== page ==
Published January 22, 2003
Roe v. Wade anniversary should spark discussion
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To the Daily:
On Jan. 22, 1973, the Supreme Court ruled that the "right of privacy ... is broad enough to encompass a woman's decision whether or not to terminate her pregnancy."
As we think upon the cultural ramifications of that historical moment, we believe that a clear resolution to this issue could unfold if ideologues on both sides would cease their rhetoric-work and let the ongoing work of grass roots activists speak for itself.
This resolution involves an ethics of prevention and care. Prevention is the most effective way of reducing abortions. Supporting responsible sexual relations through information about abstinence and safer sex practices is key.
When prevention fails, the ethic of care follows. This fall, a speaker from Feminists for Life noted that most women do not freely "choose" abortion, but are coerced into their decision by lack of financial resources, family or social pressure, and/or lack of access to adequate health care among others.
Pro-choice groups have emphasized this shameful situation for some time, but the point is that more efforts should be directed towards improving resources for pregnant women, be they financial, medical or emotional. Pro-life groups work very hard to provide resources and emotional support for pregnant women and to enable adoption. Planned Parenthood, a pro-choice organization, devotes an overwhelming portion of its resources towards pre-natal care for low-income families. More of this work remains to be done.
Most people agree that abortion should be legal in cases of sexual abuse and health risks posed to the mother. Most agree that abstinence and contraception education are key to reducing unplanned pregnancies. And most people agree that substantial social resources should provide support for pregnant women and infants.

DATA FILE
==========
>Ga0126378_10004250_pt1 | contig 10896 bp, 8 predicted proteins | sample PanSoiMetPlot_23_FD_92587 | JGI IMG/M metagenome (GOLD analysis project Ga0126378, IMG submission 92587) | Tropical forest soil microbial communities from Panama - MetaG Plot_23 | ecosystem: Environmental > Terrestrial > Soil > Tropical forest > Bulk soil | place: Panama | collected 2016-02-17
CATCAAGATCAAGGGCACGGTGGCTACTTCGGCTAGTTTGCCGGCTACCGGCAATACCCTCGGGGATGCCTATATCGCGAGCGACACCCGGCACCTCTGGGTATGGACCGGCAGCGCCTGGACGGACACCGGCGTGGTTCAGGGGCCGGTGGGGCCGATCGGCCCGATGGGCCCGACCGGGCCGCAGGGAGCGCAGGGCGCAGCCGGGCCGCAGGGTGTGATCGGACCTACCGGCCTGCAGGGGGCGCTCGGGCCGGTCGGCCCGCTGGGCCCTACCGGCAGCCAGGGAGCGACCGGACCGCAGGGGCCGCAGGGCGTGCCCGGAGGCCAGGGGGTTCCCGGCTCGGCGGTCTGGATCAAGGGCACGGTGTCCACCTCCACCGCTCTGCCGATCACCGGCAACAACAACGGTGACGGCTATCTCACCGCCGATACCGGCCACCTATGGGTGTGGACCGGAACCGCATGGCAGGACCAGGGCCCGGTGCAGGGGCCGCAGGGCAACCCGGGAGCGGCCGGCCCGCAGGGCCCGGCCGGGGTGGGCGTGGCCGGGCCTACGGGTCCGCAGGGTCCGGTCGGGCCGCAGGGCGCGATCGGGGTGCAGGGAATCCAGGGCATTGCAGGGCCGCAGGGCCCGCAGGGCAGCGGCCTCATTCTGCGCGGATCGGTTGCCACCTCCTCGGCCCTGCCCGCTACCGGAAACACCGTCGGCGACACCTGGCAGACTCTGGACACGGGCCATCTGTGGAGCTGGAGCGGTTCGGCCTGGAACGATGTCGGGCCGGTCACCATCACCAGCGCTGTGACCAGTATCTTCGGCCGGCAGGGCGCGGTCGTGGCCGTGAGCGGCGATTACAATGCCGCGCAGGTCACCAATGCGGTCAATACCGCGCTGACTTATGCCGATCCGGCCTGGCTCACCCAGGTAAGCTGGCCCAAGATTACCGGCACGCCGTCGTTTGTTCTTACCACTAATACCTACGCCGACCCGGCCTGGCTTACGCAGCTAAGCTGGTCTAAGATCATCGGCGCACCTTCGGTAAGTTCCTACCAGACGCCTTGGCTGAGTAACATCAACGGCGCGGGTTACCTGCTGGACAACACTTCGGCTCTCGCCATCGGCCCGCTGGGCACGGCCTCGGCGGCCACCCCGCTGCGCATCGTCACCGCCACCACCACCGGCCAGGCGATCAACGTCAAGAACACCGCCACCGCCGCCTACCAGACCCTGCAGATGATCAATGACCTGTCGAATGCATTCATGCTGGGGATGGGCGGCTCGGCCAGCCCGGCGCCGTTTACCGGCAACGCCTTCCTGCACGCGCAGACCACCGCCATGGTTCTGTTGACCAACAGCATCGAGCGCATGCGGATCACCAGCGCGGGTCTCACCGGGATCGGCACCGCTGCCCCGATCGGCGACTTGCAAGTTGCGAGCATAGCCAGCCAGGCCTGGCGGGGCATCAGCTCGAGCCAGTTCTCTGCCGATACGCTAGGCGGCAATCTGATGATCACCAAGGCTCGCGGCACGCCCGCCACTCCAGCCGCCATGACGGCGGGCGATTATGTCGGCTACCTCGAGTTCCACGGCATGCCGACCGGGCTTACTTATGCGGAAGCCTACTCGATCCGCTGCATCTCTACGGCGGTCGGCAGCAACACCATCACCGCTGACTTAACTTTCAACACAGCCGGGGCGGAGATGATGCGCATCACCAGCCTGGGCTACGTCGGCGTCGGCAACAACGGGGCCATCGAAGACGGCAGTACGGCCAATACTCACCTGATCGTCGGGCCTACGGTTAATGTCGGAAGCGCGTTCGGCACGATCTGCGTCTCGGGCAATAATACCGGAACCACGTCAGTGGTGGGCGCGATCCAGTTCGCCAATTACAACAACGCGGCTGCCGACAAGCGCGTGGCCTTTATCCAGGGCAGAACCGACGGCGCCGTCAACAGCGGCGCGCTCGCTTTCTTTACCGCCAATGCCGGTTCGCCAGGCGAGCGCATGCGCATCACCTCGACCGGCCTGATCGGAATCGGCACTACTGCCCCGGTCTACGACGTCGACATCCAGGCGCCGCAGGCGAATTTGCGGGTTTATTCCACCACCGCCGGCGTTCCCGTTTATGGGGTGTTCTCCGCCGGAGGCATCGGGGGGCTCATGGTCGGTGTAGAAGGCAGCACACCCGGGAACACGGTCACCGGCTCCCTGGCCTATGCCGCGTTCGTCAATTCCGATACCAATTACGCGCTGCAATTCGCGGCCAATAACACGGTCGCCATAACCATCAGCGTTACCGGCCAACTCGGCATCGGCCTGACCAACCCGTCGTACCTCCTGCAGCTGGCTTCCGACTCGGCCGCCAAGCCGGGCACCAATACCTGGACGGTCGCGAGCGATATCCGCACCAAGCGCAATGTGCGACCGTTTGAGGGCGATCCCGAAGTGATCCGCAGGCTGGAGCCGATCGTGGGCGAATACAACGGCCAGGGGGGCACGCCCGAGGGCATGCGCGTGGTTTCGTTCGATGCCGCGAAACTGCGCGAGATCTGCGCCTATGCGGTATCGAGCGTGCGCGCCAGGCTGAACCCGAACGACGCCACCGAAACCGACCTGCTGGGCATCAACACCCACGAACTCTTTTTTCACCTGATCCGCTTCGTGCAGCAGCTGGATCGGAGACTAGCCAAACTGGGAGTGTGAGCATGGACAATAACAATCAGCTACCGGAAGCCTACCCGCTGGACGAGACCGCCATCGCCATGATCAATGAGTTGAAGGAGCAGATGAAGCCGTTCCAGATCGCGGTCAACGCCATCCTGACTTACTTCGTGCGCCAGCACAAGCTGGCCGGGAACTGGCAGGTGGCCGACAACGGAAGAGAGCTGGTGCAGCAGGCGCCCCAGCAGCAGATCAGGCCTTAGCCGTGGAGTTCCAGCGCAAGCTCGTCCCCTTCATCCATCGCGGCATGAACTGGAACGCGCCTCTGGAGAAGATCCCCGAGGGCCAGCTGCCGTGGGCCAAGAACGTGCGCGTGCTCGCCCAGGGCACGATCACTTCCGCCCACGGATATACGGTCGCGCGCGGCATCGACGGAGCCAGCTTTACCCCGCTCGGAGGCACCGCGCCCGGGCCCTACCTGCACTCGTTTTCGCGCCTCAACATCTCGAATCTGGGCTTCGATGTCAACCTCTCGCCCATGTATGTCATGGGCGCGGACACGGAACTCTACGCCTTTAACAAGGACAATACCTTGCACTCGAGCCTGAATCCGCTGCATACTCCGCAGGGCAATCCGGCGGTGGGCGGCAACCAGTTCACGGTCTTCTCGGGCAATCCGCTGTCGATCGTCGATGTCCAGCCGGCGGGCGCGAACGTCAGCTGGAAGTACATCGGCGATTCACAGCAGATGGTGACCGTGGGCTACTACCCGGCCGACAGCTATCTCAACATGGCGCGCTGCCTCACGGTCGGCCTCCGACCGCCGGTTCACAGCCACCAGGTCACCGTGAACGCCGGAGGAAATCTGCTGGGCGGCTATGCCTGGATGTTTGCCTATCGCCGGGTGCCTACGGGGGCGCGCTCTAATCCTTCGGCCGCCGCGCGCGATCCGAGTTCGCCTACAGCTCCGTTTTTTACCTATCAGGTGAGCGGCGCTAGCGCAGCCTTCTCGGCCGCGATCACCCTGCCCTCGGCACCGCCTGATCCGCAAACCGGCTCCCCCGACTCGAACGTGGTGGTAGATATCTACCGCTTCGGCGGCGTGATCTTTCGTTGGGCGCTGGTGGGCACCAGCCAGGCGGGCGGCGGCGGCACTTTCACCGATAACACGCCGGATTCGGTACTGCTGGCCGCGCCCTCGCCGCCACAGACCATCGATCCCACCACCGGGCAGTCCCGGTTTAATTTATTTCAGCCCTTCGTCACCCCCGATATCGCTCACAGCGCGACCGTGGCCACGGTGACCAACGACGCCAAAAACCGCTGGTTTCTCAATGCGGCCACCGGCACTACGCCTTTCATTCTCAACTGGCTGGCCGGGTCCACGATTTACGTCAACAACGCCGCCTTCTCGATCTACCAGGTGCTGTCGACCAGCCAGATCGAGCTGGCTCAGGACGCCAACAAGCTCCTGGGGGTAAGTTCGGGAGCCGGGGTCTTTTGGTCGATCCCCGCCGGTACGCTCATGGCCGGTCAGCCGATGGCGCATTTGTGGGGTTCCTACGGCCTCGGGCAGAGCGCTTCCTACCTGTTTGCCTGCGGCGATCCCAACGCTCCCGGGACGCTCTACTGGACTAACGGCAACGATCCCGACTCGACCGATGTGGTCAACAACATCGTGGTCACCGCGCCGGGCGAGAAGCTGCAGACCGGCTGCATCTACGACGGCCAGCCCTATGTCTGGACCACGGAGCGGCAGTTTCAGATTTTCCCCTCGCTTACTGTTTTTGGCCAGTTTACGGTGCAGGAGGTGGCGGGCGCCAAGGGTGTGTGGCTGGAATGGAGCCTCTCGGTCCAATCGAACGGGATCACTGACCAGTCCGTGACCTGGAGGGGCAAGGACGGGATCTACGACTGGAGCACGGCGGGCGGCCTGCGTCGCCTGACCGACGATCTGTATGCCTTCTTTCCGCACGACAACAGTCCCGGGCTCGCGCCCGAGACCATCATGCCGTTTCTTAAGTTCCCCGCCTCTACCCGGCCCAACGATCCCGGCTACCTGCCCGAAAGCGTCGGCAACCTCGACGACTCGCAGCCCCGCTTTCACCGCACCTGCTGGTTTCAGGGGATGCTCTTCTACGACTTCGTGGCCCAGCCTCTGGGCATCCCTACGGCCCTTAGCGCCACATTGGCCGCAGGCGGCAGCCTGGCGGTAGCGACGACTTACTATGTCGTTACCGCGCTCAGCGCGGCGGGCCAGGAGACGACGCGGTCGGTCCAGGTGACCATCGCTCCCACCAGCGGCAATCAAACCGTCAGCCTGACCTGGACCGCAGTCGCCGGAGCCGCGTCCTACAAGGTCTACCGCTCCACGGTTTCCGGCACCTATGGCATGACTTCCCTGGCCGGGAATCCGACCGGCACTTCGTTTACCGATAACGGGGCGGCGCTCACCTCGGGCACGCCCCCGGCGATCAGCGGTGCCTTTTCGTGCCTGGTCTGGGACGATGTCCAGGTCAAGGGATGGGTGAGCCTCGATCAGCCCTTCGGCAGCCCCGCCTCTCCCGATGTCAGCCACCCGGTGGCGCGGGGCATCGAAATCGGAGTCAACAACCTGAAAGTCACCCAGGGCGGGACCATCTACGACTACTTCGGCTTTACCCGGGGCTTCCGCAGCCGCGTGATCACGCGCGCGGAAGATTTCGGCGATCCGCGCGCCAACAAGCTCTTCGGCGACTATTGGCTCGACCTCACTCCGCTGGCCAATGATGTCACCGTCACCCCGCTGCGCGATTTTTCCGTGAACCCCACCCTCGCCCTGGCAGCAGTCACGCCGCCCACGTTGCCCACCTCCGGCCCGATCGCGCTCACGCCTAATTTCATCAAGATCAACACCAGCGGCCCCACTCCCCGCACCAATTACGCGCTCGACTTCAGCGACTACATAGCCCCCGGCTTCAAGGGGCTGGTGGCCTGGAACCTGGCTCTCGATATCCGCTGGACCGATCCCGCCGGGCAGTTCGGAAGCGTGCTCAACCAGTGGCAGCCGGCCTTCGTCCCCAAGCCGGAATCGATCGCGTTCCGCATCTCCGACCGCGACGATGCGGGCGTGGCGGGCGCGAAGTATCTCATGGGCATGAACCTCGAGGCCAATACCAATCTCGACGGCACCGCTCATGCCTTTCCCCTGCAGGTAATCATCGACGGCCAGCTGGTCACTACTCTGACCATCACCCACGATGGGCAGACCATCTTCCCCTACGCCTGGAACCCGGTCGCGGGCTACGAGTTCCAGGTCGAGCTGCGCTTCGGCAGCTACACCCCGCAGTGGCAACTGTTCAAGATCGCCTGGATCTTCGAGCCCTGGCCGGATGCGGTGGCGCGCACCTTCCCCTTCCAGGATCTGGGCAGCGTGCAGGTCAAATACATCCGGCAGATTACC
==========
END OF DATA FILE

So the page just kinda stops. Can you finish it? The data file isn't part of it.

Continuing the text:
So as you think about this debate, remember that rhetoric is an empty and divisive pursuit. Only informed action in the pursuit of prevention and care will ever bring this volatile chapter of U.S. history to a close.
Students for Choice
Daily editorial lacked evidence against Bush plan
To the Daily:
The Daily says Bush's 10 percent plan has had only minimal success where implemented (White washed, 01/21/03). This is simply liberal rhetoric; I could easily find you a matching article that states the success is equal to that of the University's current policies.
The Daily's big piece of evidence is that minority enrollment at the University of Florida at Gainesville declined since the implement of the "talented 20" program. According to the Daily, minority enrollment at Texas state schools has been stagnant. Is there any evidence to support your claim, or should we just take everything the editorial board of a college newspaper as fact?
The Daily's first critique of the 10 percent plan is that it only considers numbers, not people. Please, please point me to the section of the University's now infamous point system that actually considers the person, not superficial qualities such as the color of one's skin.
The next item the Daily mentions is that the 10 percent plan relies on urban segregation to be effective. I think the Daily missed the point. The plan was created to account for geographical segregation, not to rely on it.
If we redistributed the approximately 85 percent black population of Detroit evenly over the rest of the state of Michigan, the plan would still work. The argument that minorities were not given the same opportunities at the level of secondary education would be thrown out because urban segregation has been removed, so granting admission to the top 10 percent of every high school should include equal proportions of every race. Bush's plan does not pivot upon segregation, it simply accepts that it is an unfortunate part of the society in which we live.
How anyone can justify blindly granting an edge to some in the admissions process based solely on the color of their skin goes against everything that equality means. I seem to remember someone saying, "I have a dream that my four children will one day live in a nation where they will not be judged by the color of their skin but by the content of their character." Maybe I only remember that because we share the same birthday, but I thought there was another reason, like the fact that his followers cry for equality while demanding special consideration for their unfortunate skin color.